In 15th-century Paris, Clopin the puppeteer tells the story of Quasimodo, the misshapen but gentle-souled bell ringer of Notre Dame, who was nearly killed as a baby by Claude Frollo, the Minister of Justice. But Frollo was forced by the Archdeacon of Notre Dame to raise Quasimodo as his own. Now a young man, Quasimodo is hidden from the world by Frollo in the belltower of the cathedral. But during the Festival of Fools, Quasimodo, cheered on by his gargoyle friends Victor, Hugo, and Laverne, decides to take part in the festivities, where he meets the lovely gypsy girl Esmeralda and the handsome soldier Phoebus. The three of them find themselves ranged against Frollo's cruelty and his attempts to destroy the home of the gypsies, the Court of Miracles. And Quasimodo must desperately defend both Esmeralda and the very cathedral of Notre Dame.Written by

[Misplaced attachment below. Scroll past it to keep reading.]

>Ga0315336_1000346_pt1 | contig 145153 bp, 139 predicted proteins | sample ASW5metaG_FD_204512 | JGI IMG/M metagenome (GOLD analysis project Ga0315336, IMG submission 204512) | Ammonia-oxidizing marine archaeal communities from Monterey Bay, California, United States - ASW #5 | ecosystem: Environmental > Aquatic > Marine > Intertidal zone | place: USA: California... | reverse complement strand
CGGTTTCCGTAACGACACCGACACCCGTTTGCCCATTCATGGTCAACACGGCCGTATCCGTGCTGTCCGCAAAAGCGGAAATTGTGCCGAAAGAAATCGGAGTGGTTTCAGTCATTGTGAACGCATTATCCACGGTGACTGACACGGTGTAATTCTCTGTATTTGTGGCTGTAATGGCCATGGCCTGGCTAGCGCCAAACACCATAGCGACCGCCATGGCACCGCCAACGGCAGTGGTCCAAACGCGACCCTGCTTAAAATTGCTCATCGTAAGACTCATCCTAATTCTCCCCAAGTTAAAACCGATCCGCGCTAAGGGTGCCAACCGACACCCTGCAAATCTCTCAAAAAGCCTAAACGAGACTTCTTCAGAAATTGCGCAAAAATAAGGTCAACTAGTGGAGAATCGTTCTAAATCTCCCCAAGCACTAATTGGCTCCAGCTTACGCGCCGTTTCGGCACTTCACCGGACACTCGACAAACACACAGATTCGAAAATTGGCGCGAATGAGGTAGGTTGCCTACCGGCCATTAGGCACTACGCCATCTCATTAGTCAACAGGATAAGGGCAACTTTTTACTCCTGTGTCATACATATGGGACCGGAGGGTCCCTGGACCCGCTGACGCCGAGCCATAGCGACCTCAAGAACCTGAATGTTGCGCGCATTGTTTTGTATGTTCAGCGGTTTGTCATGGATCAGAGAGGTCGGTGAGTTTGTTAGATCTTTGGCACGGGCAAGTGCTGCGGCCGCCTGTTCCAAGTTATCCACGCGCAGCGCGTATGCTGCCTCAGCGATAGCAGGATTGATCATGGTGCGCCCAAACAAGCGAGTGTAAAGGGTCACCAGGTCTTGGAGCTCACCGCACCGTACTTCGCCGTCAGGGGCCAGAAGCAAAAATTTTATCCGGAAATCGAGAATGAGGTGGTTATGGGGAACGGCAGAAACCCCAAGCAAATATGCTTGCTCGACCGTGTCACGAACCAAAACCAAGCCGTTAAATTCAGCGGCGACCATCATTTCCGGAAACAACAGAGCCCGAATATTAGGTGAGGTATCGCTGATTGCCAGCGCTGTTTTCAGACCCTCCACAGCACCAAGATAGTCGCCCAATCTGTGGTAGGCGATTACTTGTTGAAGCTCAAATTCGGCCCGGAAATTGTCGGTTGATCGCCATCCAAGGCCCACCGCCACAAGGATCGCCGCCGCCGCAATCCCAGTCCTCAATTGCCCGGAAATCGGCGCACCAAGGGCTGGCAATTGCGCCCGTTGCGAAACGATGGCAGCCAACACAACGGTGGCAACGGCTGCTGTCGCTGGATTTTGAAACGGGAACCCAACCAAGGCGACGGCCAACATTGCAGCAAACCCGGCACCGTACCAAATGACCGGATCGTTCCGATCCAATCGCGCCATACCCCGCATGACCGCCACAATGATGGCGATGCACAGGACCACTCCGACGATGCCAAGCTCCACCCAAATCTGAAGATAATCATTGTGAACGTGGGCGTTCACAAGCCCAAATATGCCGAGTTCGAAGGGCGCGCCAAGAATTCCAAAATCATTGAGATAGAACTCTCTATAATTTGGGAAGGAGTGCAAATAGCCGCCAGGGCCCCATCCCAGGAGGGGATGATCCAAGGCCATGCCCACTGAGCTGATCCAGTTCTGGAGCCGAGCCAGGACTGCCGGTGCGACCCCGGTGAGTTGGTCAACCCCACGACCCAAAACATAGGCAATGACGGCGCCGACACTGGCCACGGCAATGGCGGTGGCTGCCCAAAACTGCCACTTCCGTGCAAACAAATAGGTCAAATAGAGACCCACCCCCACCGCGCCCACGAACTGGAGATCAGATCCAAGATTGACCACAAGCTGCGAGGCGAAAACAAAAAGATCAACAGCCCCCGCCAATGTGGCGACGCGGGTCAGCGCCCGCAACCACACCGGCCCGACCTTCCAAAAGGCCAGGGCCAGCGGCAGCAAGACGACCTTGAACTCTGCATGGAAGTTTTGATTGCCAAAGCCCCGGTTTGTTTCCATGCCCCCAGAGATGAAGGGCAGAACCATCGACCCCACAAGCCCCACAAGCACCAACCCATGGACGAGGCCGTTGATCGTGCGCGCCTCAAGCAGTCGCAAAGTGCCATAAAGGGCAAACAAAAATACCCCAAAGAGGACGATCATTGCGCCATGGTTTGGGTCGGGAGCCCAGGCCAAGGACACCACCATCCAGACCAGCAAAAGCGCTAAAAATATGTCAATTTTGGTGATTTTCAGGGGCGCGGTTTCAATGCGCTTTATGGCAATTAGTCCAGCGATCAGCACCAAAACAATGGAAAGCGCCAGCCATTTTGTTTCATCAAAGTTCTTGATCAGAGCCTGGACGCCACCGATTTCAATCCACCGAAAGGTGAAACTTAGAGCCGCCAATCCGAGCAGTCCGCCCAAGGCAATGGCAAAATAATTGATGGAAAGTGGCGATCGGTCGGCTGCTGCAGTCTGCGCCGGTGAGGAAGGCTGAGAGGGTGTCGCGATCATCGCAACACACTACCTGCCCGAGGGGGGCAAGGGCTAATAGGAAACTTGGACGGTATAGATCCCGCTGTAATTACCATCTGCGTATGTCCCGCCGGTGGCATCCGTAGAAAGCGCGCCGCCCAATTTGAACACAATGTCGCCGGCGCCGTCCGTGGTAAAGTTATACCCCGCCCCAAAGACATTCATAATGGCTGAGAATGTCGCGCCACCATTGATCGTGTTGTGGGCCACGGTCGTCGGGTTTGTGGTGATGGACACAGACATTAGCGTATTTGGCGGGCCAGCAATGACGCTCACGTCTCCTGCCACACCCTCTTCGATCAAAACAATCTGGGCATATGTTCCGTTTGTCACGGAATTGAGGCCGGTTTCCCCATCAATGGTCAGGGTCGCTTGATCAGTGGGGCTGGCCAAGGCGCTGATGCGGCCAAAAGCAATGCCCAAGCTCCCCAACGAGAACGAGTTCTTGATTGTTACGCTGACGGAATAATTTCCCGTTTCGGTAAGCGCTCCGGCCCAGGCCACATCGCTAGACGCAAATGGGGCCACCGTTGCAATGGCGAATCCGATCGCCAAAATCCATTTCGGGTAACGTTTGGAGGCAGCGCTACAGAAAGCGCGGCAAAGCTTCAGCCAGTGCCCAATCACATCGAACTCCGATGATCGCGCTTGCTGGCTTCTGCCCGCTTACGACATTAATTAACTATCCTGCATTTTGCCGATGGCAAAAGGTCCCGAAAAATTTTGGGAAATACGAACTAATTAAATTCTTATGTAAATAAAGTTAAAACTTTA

When Quasimodo jumps from the bell tower by a rope to rescue Esmeralda burning at the stake, there is an overhead shot where several men including Frollo are standing on the platform surrounding the fire. However, seconds later, as he swings out above the crowd, only Frollo is on the platform. See more »
You've chosen a magnificent prison, but it is a prison nonetheless. Set one foot outside, and you're mine.
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Other than the production logo and the title, there are no opening credits. See more »
On British VHS versions of The Hunchback of Notre Dame, it played Eternal's "Someday" over the closing credits. See more »
I've just read a comment that this movie has a lot of bad songs. I absolutely disagree - there may be some weak parts of script or so, but music is indeed very, very good. Alan Menken made a masterpiece, as usual! The orchestration, score, everything, not to mention good voices of characters. But it is true that maybe this story isn't exactly meant for children, although Disney tried to make it closer to a child's ear and eye. I also think that the animation was really good - much more expressive than some of newer Disney's movies that were made almost entirely by computers. It's a pity that Hunchback wasn't more successful - it certainly deserved it.
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